Glossary of Green Home Terms
A measure of an individual’s, family’s, community’s, company’s, industry’s, product’s or service’s overall contribution of carbon dioxide and other greenhouse gases into the atmosphere. It takes into account energy use, transportation methods and other means of emitting carbon. A number of carbon calculators have been created to estimate carbon footprints, including one from the U.S. Environmental Protection Agency.
The act of mitigating one’s carbon emissions, often purchased through a carbon offset provider that uses the money for carbon-sequestering activities including tree planting, renewable energy, energy conservation and methane capture.
Hydrocarbons that deplete the stratospheric ozone layer.
The variation of the average temperatures, rainfall and other measures of global or regional climate over time, whether caused by natural processes, humanity’s influence or a combination of both.
Maximizing, or at least increasing, the ratio between productive output and energy use.
Wastewater generated from domestic processes such as washing dishes, laundry and bathing. Greywater makes up 50-80% of residential wastewater. Greywater can be used for irrigation, reducing water waste.
HEPA (High Efficiency Particulate Absorbing)
An extremely effective air filter that removes nearly all air particulates.
Refrigerants used in building equipment that deplete the stratospheric ozone layer, but to a lesser extent than CFCs.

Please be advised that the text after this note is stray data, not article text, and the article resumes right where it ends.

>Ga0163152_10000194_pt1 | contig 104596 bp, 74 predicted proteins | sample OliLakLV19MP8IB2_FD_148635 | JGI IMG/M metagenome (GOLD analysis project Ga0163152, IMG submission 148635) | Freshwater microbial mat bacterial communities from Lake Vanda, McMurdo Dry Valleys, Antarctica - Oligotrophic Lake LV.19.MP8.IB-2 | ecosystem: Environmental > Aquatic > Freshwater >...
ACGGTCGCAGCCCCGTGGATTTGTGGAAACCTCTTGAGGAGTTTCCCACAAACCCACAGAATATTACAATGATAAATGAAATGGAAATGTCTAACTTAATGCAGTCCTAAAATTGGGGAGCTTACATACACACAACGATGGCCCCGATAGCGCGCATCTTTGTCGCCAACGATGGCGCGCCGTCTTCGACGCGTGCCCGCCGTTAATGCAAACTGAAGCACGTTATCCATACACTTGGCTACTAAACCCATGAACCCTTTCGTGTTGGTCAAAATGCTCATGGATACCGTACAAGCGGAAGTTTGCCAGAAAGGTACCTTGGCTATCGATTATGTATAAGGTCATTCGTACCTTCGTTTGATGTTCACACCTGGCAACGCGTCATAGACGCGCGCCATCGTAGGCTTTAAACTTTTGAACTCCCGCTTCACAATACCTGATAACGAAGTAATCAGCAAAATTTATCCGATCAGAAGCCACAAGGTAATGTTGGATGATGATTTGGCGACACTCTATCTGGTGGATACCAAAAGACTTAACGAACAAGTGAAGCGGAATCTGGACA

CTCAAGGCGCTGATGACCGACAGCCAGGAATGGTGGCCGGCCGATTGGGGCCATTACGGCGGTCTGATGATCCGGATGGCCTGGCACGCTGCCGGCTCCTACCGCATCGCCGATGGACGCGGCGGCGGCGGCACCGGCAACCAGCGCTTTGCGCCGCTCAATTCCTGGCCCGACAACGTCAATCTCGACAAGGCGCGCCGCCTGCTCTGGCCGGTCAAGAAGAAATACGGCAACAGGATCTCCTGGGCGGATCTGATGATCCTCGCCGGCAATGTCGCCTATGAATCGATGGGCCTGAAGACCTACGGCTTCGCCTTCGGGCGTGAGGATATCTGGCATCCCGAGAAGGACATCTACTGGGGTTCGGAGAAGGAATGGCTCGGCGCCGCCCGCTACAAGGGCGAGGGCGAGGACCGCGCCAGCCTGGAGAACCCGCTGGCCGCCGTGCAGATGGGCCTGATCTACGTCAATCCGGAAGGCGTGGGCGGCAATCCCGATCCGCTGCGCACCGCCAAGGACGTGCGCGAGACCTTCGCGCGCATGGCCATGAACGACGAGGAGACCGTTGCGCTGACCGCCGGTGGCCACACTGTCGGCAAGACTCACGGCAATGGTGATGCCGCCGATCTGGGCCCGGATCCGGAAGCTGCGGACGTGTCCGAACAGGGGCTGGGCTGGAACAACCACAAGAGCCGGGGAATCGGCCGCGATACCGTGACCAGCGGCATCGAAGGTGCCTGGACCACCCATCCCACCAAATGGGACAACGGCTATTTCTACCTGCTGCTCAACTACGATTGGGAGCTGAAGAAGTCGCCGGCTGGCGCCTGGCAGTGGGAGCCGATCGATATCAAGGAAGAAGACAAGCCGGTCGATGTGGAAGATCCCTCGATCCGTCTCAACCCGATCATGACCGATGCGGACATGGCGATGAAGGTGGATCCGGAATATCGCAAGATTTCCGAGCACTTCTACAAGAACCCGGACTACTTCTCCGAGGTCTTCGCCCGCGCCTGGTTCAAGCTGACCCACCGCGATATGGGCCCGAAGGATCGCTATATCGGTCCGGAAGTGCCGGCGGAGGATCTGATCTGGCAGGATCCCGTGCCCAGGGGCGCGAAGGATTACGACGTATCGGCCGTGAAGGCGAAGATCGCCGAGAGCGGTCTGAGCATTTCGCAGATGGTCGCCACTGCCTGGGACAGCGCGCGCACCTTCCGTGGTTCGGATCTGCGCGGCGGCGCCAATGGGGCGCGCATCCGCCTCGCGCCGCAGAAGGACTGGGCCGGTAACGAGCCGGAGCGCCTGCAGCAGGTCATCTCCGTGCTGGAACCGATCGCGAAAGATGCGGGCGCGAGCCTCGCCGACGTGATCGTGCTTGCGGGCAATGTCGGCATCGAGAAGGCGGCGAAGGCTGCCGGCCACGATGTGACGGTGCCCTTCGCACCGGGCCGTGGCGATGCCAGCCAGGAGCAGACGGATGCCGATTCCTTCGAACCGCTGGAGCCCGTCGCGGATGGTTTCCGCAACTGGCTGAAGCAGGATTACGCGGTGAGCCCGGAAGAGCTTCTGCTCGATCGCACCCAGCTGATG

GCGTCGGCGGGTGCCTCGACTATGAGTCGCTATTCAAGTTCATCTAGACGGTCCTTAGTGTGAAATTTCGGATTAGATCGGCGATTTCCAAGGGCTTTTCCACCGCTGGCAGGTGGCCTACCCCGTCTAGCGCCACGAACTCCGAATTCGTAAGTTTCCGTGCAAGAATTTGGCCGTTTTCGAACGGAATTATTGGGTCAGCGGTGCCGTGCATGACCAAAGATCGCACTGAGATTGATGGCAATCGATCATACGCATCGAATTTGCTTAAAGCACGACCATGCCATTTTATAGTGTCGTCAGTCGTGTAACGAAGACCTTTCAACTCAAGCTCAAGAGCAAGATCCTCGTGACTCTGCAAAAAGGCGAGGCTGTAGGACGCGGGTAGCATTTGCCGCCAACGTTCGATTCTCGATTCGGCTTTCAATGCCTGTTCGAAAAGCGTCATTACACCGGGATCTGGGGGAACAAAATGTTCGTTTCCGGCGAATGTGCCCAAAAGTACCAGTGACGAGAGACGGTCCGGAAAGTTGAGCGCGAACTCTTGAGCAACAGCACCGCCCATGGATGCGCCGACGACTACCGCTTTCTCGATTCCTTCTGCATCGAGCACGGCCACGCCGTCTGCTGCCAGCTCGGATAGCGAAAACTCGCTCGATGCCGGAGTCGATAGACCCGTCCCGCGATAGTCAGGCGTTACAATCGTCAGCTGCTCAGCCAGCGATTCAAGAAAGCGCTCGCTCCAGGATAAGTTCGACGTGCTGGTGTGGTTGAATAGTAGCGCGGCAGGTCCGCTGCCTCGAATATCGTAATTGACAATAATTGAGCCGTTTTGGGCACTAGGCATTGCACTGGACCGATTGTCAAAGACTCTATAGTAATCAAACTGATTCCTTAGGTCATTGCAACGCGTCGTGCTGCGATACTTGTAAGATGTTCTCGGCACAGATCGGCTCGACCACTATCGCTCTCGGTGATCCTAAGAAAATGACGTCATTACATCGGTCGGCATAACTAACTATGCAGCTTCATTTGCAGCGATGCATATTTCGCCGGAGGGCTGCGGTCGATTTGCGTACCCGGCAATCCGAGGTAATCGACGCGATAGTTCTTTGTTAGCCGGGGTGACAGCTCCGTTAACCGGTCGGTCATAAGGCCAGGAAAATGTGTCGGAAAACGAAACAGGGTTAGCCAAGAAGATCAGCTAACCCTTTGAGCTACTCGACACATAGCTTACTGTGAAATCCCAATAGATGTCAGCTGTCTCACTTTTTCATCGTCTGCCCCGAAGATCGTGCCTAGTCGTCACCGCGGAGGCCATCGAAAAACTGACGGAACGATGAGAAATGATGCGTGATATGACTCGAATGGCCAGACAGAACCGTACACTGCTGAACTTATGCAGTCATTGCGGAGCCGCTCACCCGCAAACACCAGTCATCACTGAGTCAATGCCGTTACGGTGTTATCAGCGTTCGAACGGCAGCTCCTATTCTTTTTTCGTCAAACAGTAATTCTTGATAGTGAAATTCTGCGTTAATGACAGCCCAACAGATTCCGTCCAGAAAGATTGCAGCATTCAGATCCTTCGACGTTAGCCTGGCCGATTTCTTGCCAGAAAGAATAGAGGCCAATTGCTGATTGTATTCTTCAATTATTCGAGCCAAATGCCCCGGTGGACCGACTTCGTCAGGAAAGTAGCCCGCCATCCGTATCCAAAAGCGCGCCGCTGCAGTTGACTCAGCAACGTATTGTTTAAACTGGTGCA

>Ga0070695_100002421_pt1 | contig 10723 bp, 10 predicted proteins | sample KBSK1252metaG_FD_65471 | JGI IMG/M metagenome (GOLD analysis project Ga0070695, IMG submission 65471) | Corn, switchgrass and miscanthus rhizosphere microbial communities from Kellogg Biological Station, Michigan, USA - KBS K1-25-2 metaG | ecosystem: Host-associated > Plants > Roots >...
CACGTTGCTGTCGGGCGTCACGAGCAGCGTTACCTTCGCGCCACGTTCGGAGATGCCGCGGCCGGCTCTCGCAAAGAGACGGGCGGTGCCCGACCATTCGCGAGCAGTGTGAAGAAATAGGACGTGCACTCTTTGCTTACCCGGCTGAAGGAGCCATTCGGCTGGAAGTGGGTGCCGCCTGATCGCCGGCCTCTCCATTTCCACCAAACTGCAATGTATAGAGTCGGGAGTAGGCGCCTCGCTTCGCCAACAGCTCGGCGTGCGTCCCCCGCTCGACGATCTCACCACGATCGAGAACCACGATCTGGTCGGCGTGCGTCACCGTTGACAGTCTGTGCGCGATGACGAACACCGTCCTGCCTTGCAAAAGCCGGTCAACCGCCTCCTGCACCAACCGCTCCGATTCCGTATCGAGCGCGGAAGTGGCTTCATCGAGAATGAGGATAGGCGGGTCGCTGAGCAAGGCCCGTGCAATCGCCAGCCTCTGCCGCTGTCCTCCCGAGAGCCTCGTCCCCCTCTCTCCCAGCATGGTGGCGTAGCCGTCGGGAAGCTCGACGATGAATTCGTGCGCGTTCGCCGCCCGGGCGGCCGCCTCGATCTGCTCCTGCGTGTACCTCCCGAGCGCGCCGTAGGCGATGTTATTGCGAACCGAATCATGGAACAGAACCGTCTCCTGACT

Plants that have evolved within their own ecological habitats, and are not invasive within their own native ranges. Native plants provide food and shelter to indigenous wildlife, stabilize shorelines and fields, etc., growing in balance with surrounding plant and animal species.
A solar power technology that uses solar cells or solar photovoltaic arrays to convert light from the sun directly into electricity.
Post-consumer recycled content
Material used and then recycled by consumers. This is distinguished from by-products of the manufacturing process that are recycled (pre-consumer recycling).
The collection, reprocessing, marketing and use of materials that were diverted or recovered from the solid waste stream.
A device that collects energy from the sun and converts it into electricity or heat.
The practice of managing forest resources to meet the long-term forest product needs of humans while maintaining the biodiversity of forested landscapes. The primary goal is to restore, enhance and sustain a full range of forest values-economic, social and ecological.
The thermal enclosure created by the building exterior and insulation. Improving the thermal envelope is one of the most important aspects to creating an energy efficient home.
Volatile organic compounds (VOCs)
Carbon compounds that participate in atmospheric photochemical reactions (excluding carbon monoxide, carbon dioxide, carbonic acid, metallic carbides and carbonates, and ammonium carbonate). The compounds vaporize (become a gas) at normal room temperatures.
Interior mats designed to reduce dust and debris. Walk-off mats should be placed at the entrances and allow for a few strides on the mat to be most effective.
Source: U.S Green Building Council website
At Ellis Insurance, we are proud to be a green insurance leader. We have been providing exceptional service and intelligent insurance for over 20 years. Please contact us for additional information on our creative and industry-leading green insurance alternatives.